The United States is not going to become energy independent because of tight oil. Period. Reports to the contrary are an illusion of U.S. energy independence based on unrealistic assumptions and projections about the long-term potential of oil production from tight formations like the Bakken Shale in North Dakota and the Eagle Ford Shale in Texas. There are several compelling reasons for this [as outlined below]. Words: 575
So writes Arthur Berman*, Labyrinth Consulting Services, in a guest editorial for The Economic Straight Talk Newsletter – Insights for Serious Traders and Investors, entitled The Illusion of U.S. Energy Independence.
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Below are Berman’s 3 reasons why the U.S. is not going to become energy independent because of tight oil:
1. These new plays have extremely high decline rates.
The aggregate decline rate of producing Bakken and Eagle Ford wells is 38% and 42% per year, respectively. Conventional oilfield decline rates average 4-5% per year. This means that the only way that production can continue to grow is by constantly drilling new wells. At roughly $10 million per well, that requires access to vast amounts of capital. Rig counts in these plays are now below the peaks. This implies that there are either capital or well performance constraints.
I estimate that 1,500 new wells must be drilled in the Bakken ($17 billion) and 800 new wells in the Eagle Ford ($8 billion) this year just to keep production from declining. Almost 70% of Bakken and almost 90% of Eagle Ford production in the first half o 2012 is form wells that began production in the last 18 months.
2. These tight oil plays require $80-90 per barrel oil prices to break even.
None of the exuberant reports about U.S. energy independence discuss cost, price or profit margins — they only focus on volumes. The truth is that oil prices have been in the $87-$95 range for the last quarter which means that profits are marginal in these plays. In fields or “sweet spots” operators are making money but the average well in the play loses money.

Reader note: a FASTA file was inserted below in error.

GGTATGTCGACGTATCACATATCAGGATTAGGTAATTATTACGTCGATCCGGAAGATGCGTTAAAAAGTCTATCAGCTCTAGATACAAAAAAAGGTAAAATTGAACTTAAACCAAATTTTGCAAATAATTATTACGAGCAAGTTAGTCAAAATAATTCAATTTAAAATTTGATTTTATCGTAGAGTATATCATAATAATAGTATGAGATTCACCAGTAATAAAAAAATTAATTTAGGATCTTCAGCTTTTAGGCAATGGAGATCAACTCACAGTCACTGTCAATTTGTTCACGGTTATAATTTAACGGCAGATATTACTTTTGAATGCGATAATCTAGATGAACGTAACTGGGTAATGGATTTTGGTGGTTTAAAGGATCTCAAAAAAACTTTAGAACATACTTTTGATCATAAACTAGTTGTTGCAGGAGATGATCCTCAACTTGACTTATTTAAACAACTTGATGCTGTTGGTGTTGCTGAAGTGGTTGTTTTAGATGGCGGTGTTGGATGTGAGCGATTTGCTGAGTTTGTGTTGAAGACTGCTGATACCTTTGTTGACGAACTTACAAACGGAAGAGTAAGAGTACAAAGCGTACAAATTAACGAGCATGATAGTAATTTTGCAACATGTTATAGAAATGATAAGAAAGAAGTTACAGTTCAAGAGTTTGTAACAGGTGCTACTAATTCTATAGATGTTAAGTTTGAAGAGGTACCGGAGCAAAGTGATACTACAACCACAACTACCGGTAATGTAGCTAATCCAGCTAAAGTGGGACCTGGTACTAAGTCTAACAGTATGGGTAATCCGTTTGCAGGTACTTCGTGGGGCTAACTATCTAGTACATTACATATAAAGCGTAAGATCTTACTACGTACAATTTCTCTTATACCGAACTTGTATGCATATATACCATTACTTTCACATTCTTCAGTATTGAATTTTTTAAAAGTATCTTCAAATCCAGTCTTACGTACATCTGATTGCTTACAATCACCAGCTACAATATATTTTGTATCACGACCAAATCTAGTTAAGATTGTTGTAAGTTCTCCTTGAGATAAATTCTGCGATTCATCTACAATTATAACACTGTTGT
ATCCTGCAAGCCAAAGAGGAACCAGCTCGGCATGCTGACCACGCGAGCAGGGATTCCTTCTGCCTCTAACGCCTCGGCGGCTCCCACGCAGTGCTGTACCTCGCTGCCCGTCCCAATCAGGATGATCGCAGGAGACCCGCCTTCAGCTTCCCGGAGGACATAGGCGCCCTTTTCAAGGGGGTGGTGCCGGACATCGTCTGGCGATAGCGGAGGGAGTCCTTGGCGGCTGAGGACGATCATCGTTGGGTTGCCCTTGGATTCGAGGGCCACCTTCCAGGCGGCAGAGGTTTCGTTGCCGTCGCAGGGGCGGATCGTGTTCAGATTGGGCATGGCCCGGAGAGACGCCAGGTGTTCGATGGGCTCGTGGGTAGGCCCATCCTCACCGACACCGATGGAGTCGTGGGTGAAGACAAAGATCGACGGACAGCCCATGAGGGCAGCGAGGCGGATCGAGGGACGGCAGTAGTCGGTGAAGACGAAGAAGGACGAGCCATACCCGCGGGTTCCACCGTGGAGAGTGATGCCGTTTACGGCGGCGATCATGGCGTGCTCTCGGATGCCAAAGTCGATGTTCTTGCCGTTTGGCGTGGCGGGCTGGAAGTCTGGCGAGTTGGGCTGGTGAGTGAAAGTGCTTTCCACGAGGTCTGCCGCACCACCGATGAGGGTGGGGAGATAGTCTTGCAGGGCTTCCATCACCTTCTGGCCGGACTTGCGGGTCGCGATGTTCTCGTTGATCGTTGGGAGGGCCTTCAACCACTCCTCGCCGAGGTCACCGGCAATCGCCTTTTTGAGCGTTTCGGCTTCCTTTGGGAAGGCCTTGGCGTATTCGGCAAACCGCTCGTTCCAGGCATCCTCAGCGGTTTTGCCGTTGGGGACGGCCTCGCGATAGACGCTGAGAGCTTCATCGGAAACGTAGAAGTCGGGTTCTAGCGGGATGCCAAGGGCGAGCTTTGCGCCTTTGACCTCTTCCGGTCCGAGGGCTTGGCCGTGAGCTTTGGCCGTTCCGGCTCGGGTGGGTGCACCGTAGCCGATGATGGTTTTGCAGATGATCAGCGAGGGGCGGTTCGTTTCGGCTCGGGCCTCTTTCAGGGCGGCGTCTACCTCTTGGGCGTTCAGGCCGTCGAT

3. The biggest and most productive discoveries are made early and, for the most part, subsequent discoveries are smaller and well performance is poorer.
Predictions that the U.S. will surpass Saudi Arabia and Russia in oil production must assume that current discovery and production rates in the Bakken and Eagle Ford will continue, except that they never do. The fallacy of this assumption is noted in a January 15, 2013 report by Bernstein Research: “Analysis of well results in the Eagle Ford (horizontal), Bakken (horizontal), and Permian (both vertical and horizontal)suggest average per-well oil IP [initial production] rates have peaked and are currently below 2010-11 highs.”
The United States consumes approximately 15 million barrels of crude oil per day and produces about 6.5 million barrels per day including the Bakken and Eagle Ford additions to date. That means that 8.5 million barrels per day must be imported.
The U.S. Energy Information Administration (Department of Energy) estimates that U.S. crude oil production will increase to nearly eight million barrels per day by 2020 and then decline. If the EIA is correct, the United States will still have to import about seven million barrels per day allowing for demand decline, and that does not look like energy independence to me.
Editor’s Note: The author’s views and conclusions are unaltered and no personal comments have been included to maintain the integrity of the original article. Furthermore, the views, conclusions and any recommendations offered in this article are not to be construed as an endorsement of such by the editor.
*About Arthur Berman (http://host.trustab.org/labyrinthconsultingservicesinc): Mr. Berman is a petroleum geologist with 34 years of oil & gas industry experience – 20 years working with Amoco (now BP) and 14 years as a consulting geologist – a Director of The Association for the Study of Peak Oil, and a past Director of The Houston Geological Society and The Society of Independent Professional Earth Scientists.)
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